Today's New Member Special: Save $15 & Get a Tote!
Employers are offering creative perks to attract and retain today’s workers.
Plus all the HR resources you need to be more efficient and effective this fall!
Prepare for your exam with the guidance of a SHRM-certified instructor in Boston, Oct. 24-26.
Learn how to make the business case for diversity, October 25-27.
After 13 years of political wrangling, the Genetic Information Nondiscrimination Act (H.R. 493) became law on May 21, 2008, when President Bush signed the legislation. The new law prohibits employers and health insurance companies from discriminating against or refusing coverage to individuals based on the results of genetic testing.
The employment provisions of the law will take effect in November 2009, 18 months after the president signed the bill. These provisions will be enforced by the Equal Employment Opportunity Commission, which must now develop a new set of regulations to enforce the new employment protections.
The provisions, which govern health insurance plans, are set to take effect in May 2009, and the law requires that the Department of Labor issue regulations to enforce these provisions 12 months after the law is enacted.
The Genetic Information Nondiscrimination in Employment Coalition, which was led by business groups such as the Society for Human Resource Management, has long supported protections for employees from genetic discrimination. The coalition worked closely with members of the House and Senate to ensure that the final measure was fair to both employers and employees.
Rep. Louise Slaughter, D-N.Y., the chief sponsor of H.R. 493, first introduced legislation to ban discrimination based on genetic information in 1995. Various forms of the bill did pass several times in the Senate, but this is the first year that the measure gained approval from both houses of Congress. White House officials made it clear that the president supported passage of the legislation and would sign the bill into law.
“This legislation not only will stamp out a form of discrimination but will allow us to realize the tremendous life-saving and life-altering potential of genetic research,” said Slaughter, who is one of the few members of Congress to have a college degree in microbiology. “This new law will usher in a whole new era of health care. These important protections will help to allow the scientific and medical communities to make critical medical breakthroughs.”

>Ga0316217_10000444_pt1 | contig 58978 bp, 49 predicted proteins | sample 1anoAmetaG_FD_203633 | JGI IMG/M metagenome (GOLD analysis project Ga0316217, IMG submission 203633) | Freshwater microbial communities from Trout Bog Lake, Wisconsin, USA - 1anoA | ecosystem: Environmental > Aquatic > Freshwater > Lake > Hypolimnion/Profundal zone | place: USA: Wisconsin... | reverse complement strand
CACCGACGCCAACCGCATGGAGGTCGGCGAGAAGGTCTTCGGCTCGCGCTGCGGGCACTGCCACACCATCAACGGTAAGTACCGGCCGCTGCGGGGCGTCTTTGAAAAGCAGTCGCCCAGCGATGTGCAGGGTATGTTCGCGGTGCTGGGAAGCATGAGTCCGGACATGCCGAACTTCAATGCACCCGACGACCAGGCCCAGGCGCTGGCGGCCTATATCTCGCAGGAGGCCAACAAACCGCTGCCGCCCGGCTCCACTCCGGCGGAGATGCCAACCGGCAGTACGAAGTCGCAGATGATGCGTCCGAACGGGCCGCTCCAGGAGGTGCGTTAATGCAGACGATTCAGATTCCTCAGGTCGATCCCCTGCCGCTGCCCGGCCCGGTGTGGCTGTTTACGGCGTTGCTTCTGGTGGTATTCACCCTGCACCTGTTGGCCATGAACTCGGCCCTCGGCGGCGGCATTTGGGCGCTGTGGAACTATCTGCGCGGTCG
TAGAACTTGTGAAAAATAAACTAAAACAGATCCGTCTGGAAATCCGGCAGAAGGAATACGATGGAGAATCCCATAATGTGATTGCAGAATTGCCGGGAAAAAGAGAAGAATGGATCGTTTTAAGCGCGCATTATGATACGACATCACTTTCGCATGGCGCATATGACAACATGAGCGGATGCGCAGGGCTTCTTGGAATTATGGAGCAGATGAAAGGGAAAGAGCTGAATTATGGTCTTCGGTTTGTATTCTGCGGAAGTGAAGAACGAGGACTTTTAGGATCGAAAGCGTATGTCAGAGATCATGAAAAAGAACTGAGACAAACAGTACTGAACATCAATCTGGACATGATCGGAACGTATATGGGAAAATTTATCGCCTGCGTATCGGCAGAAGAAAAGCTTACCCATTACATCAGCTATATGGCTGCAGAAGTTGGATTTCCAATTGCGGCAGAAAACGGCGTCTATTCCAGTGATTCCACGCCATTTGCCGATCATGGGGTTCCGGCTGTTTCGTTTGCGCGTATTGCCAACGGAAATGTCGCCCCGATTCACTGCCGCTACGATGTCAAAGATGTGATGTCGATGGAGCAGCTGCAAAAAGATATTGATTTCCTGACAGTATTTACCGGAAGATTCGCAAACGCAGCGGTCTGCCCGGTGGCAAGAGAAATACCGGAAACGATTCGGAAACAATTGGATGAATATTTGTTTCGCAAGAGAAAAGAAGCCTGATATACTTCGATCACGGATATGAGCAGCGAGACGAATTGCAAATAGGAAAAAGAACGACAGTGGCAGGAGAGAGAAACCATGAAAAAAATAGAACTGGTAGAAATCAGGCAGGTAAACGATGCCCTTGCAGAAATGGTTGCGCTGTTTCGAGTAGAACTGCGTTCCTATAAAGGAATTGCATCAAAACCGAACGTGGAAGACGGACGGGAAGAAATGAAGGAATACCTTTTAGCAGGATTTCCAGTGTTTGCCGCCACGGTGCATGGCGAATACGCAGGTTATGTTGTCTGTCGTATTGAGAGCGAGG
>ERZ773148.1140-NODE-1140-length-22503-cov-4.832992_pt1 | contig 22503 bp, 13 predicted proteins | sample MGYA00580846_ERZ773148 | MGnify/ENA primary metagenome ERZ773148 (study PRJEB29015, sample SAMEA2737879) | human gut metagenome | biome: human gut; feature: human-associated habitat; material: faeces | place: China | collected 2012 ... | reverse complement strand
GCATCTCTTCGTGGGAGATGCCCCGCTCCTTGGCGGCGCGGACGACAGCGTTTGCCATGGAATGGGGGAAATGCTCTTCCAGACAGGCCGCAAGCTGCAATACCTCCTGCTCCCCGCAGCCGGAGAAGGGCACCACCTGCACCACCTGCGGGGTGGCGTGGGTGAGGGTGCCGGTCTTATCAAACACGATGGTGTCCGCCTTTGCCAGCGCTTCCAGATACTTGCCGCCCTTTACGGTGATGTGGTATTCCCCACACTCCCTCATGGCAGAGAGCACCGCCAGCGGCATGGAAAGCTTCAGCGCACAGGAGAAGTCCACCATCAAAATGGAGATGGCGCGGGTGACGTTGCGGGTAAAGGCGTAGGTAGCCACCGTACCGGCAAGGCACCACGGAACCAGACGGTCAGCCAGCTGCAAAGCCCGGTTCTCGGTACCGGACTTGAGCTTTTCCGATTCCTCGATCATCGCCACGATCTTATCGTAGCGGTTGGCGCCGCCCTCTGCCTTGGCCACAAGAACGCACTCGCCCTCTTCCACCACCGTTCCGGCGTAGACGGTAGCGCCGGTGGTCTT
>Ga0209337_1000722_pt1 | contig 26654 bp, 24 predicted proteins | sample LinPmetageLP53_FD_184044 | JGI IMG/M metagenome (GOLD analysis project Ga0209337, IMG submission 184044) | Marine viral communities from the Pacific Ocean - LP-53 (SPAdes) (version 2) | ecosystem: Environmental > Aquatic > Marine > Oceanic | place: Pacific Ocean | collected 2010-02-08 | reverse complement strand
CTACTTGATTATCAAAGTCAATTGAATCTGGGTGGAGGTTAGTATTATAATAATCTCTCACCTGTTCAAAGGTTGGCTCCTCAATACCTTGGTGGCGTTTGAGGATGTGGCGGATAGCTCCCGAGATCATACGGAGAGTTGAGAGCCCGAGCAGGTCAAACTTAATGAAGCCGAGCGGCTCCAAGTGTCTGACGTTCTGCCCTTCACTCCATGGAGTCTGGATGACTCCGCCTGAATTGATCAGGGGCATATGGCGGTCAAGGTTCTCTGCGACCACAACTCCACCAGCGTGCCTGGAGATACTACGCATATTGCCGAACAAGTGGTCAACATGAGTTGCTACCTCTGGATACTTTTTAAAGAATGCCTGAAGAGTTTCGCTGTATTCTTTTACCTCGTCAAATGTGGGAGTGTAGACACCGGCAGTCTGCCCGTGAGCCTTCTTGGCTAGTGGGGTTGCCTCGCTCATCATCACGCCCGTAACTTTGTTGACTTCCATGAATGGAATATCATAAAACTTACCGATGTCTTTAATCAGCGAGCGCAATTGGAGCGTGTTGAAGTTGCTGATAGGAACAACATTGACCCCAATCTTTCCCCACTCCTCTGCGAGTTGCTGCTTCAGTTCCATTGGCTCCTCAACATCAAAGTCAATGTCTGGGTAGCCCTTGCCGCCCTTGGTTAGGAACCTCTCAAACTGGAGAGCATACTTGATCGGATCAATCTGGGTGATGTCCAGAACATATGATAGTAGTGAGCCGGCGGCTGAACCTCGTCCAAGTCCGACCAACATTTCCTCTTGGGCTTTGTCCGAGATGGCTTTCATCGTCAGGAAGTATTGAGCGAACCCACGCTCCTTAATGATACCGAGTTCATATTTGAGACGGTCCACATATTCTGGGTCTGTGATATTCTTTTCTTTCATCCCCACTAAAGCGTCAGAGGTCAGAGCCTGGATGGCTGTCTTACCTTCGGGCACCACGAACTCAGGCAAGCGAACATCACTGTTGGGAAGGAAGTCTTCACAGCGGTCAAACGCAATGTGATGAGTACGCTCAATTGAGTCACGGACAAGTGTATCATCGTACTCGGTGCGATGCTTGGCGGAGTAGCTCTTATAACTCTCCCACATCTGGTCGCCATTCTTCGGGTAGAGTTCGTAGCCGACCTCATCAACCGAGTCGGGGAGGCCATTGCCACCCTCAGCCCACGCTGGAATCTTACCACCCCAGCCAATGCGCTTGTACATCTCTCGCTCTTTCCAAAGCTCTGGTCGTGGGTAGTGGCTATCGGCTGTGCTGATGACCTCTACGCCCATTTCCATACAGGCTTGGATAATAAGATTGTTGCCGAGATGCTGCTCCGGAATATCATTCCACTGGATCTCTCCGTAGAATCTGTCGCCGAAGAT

In signing the legislation, the president said: “I want to thank the members of Congress who’ve joined us as I sign the Genetic Information Nondiscrimination Act, a piece of legislation which prohibits health insurers and employers from discriminating on the basis of genetic information. In other words, it protects our citizens from having genetic information misused, and this bill does so without undermining the basic premise of the insurance industry.”
Bush continued: “I also want to pay homage today to—and not only to members of the Congress who are behind me—but also to Senator Ted Kennedy, who has worked for over a decade to get this piece of legislation to a president's desk. All of us are so pleased that Senator Kennedy has gone home, and our thoughts and prayers are with him and his family.”
The final legislation passed both houses of Congress with overwhelming bipartisan support. The Senate voted unanimously to approve the bill on April 24, 2008, and the House’s approval followed a week later on May 1, 2008, with a vote of 414-1.
The original version of H.R. 493 did pass the House in April 2007; however, the legislation hit a snag when Sen. Tom Coburn, R-Okla., expressed concerns that the bill had the potential to generate “double jeopardy” complaints against health insurers and employers. Democrats in the Senate reached a compromise with Coburn and agreed to several amendments to address his concerns.
The changes, made in the Senate and then approved by the House, create a “firewall” to avoid placing employers and health insurance companies in double jeopardy. The amendments establish several liability protections for employers and health insurance providers. The version passed by the House in 2007 would have required employers to offer health plans that covered treatments for genetic-related conditions, but the Senate compromise removed this provision.
Bill Leonard is senior writer for SHRM Online.
You have successfully saved this page as a bookmark.
Please confirm that you want to proceed with deleting bookmark.
You have successfully removed bookmark.
Please log in as a SHRM member before saving bookmarks.
Your session has expired. Please log in again before saving bookmarks.
Please purchase a SHRM membership before saving bookmarks.
An error has occurred
Recommended for you
Choose from dozens of free webcasts on the most timely HR topics.
SHRM’s HR Vendor Directory contains over 3,200 companies